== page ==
Two Distribution Scenarios for Successful Indie Films

Here are two scenarios.

Scenario A

Your film gets into Sundance. Audiences love it and distributors swarm all over you.  The film gets nominated for multiple Academy Awards and it grosses over $20 million dollars. You never get a dime.

Scenario B

Your film gets into Sundance. Audiences love it but no distributor offers you a deal.   You build your own audience one person at a time using all the tools the Internet provides. As a result of two years of hard work, you earn $500,000.

You are an indie filmmaker. Would you rather have $500,000 in your pocket or nothing?

In scenario A your hard work ceases when you finish the film and a distributor picks it up.  In scenario B your hard work starts long before the film is finished and continues long after it is done.

In scenario A, you have no business control.  In scenario B you are totally in control.

In scenario A, you take on no risk.  In scenario B you take on all the risk.

You get a shot at fame or a shot at fortune.  You get one or the other—not both.

These are not abstract scenarios or simple what ifs pulled out of the air.

They are based on real films in the real world.

What drives you, fame or fortune?  The chance of fleeting celebrity or real income?

What is the plot of your film’s journey?

About Chris Dorr

I consult with companies on digital media strategy and business development. Clients include Samsung, MTV Networks, Tribeca Film Festival, Shaw Media and Canadian Film Center. I created the Future of Film blog for Tribeca. I have worked in the movie business for Disney Studios, Universal Pictures, Scott Free and in the digital media business for Intertainer, Sony and Nokia. Contact me at chris@digitaldorr.com or follow me at @chrisdorr
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  • Scenario A. However, both scenarios are highly unlikely. Most likely:
    – you don’t get into Sundance
    – you don’t get a distribution deal
    – you fail to make more than $1000 self marketing

    Next possibility:

    – same except you do make some cash through self marketing but hardly enough to sustain a living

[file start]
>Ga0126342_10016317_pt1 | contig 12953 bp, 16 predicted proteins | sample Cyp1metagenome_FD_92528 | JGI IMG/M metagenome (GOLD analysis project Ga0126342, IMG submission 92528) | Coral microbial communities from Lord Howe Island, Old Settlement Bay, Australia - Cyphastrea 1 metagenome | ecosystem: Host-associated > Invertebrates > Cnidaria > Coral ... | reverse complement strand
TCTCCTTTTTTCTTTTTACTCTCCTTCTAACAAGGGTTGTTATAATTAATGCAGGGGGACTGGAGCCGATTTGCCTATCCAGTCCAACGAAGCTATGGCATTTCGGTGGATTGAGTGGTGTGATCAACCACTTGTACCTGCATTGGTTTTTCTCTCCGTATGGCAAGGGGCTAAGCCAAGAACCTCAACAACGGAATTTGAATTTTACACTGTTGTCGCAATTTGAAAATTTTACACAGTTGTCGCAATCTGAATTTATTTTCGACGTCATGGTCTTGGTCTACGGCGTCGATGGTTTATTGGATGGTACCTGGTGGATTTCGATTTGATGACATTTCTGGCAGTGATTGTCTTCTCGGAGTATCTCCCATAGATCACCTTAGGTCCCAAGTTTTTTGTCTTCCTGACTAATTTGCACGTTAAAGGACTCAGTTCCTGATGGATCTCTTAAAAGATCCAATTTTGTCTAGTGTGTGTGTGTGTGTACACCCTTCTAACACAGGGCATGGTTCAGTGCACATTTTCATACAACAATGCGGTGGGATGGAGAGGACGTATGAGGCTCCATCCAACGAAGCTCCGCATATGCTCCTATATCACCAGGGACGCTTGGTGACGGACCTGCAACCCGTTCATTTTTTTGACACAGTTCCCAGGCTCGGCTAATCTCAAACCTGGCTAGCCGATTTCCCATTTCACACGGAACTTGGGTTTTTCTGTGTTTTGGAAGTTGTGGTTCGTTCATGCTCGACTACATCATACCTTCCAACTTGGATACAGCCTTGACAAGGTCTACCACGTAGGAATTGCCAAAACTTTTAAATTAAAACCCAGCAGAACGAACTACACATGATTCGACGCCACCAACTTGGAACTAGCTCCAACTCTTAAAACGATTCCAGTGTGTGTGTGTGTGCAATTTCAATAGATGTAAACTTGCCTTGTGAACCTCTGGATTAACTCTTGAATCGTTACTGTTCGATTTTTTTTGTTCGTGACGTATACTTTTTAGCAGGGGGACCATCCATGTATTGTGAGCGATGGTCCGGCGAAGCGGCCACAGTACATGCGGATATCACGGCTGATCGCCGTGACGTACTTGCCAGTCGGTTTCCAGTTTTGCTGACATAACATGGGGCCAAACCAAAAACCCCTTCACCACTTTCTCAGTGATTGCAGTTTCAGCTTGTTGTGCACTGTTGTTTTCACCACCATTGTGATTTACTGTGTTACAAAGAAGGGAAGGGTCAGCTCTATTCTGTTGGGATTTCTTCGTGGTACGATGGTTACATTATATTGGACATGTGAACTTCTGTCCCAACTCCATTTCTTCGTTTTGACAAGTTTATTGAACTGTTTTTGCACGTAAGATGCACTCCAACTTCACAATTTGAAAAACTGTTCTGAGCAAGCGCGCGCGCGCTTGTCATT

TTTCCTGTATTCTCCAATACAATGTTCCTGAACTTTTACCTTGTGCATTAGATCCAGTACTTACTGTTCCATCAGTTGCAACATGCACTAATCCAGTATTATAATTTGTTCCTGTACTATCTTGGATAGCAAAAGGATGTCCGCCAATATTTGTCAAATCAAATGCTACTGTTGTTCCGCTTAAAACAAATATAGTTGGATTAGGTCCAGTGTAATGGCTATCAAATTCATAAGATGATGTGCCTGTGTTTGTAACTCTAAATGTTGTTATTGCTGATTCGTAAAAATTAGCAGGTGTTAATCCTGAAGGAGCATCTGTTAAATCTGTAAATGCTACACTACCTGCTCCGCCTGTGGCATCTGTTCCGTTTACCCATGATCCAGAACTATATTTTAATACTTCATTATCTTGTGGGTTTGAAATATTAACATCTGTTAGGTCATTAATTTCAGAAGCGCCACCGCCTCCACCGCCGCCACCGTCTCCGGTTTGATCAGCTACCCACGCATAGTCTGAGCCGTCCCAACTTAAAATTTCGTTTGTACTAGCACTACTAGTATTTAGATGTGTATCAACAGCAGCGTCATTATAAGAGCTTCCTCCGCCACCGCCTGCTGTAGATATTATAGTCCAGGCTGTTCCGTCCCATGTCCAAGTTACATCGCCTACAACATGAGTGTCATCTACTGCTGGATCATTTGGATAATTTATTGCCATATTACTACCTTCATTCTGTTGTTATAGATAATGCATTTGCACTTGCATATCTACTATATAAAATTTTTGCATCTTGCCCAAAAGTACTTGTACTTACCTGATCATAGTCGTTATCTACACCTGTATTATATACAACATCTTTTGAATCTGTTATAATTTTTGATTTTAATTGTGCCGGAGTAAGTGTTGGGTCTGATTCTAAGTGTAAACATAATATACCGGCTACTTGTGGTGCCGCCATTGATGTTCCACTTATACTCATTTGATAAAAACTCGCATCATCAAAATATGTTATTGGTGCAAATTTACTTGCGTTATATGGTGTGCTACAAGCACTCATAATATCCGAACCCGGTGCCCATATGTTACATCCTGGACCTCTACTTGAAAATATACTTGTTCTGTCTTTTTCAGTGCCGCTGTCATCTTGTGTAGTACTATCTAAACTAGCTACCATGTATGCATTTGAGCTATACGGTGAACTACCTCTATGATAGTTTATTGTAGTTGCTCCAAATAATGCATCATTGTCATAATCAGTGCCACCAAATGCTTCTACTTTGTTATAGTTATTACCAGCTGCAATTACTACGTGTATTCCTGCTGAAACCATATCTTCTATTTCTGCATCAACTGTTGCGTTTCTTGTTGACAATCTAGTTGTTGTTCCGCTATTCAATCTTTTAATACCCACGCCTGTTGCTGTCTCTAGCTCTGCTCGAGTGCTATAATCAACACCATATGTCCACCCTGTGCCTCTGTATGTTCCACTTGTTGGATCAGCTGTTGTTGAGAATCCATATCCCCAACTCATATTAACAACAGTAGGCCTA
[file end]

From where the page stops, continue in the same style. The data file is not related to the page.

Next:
Next possibility:

    You do get a distribution deal, but:
    – The film is hardly seen, it just languishes on a distributors slate
    – The film gets some play, but you never see a dime and it’s very obscure

    In all of these scenarios the only really take-away is that you have a film under your belt and experience, which is important to have. Do two or three more of these and

    • chrisdorr

      Very valid points, the question is, how to change the internal dynamic of the system? Can more indie filmmakers succeed at Scenario B?

      • I think you have to negotiate that deal for yourself. Ideally you negotiate pre-sales (maybe 20% to70%) prior to production along with tax incentives (20%-30%), plus possibly soft money (grants). You would include your salary as part of the budget to pay yourself 5% – 10% as director, $45K as writer, $2%-5% as producer,

        Then you would add a cut of the profits (50% – 80%) either before or after P&A. P&A is what eats up filmmaker profits because it is unlimited or not capped. So you have to cap it or include it as part of the distributor responsibility. You may not be able to make that deal, which means you have to self distribute.

        If you have a completed film without making anything on it yet, you either sell it outright to cover your budget and tack on a percentage of profits before P&A, or you self market and self distribute for 100% of the take. The problem there is that you have to invest in marketing first.

        And the $500,000 in Scenario B is not the filmmaker’s profit is it? You have to cover your budget. If your budget was only $500K your rate as a director is likely $50K over five years at best. That’s poverty wages.

        • chrisdorr

          Good points, in my calculation (rough to be sure) the 500k is what goes into the filmmaker’s pocket. So it includes say the fee you get directly from Netflix, the money you make from selling on the VHX platform and crowdfunding on Kickstarter (they take 5%, so it is the 95%), of course they are many variations on this depending how you as a filmmaker directly sells your film to your fans and how money has been raised for the project. In one scenario the whole budget could be covered by a Kickstarter campaign (including mkting dollars) so all dollars raised go to the filmmaker. In the music business, Amanda Palmer did that with her Kickstarter campaign. No reason a filmmaker can not do the same.